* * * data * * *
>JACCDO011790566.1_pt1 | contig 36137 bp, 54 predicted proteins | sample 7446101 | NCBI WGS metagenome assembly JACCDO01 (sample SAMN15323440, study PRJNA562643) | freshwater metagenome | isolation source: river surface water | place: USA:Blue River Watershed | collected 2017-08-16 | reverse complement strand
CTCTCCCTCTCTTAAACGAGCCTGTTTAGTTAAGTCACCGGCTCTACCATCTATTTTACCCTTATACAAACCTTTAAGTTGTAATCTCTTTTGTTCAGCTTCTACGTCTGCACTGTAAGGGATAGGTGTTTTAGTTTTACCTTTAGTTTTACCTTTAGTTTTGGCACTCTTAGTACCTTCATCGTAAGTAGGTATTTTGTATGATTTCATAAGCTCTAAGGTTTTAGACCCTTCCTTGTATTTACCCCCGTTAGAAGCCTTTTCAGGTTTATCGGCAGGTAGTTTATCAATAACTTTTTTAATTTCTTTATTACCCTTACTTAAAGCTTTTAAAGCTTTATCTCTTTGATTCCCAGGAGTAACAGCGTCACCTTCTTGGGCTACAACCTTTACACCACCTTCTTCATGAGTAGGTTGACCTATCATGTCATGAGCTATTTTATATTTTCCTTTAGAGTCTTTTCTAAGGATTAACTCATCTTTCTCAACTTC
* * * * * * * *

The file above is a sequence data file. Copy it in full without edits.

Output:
>JACCDO011790566.1_pt1 | contig 36137 bp, 54 predicted proteins | sample 7446101 | NCBI WGS metagenome assembly JACCDO01 (sample SAMN15323440, study PRJNA562643) | freshwater metagenome | isolation source: river surface water | place: USA:Blue River Watershed | collected 2017-08-16 | reverse complement strand
CTCTCCCTCTCTTAAACGAGCCTGTTTAGTTAAGTCACCGGCTCTACCATCTATTTTACCCTTATACAAACCTTTAAGTTGTAATCTCTTTTGTTCAGCTTCTACGTCTGCACTGTAAGGGATAGGTGTTTTAGTTTTACCTTTAGTTTTACCTTTAGTTTTGGCACTCTTAGTACCTTCATCGTAAGTAGGTATTTTGTATGATTTCATAAGCTCTAAGGTTTTAGACCCTTCCTTGTATTTACCCCCGTTAGAAGCCTTTTCAGGTTTATCGGCAGGTAGTTTATCAATAACTTTTTTAATTTCTTTATTACCCTTACTTAAAGCTTTTAAAGCTTTATCTCTTTGATTCCCAGGAGTAACAGCGTCACCTTCTTGGGCTACAACCTTTACACCACCTTCTTCATGAGTAGGTTGACCTATCATGTCATGAGCTATTTTATATTTTCCTTTAGAGTCTTTTCTAAGGATTAACTCATCTTTCTCAACTTC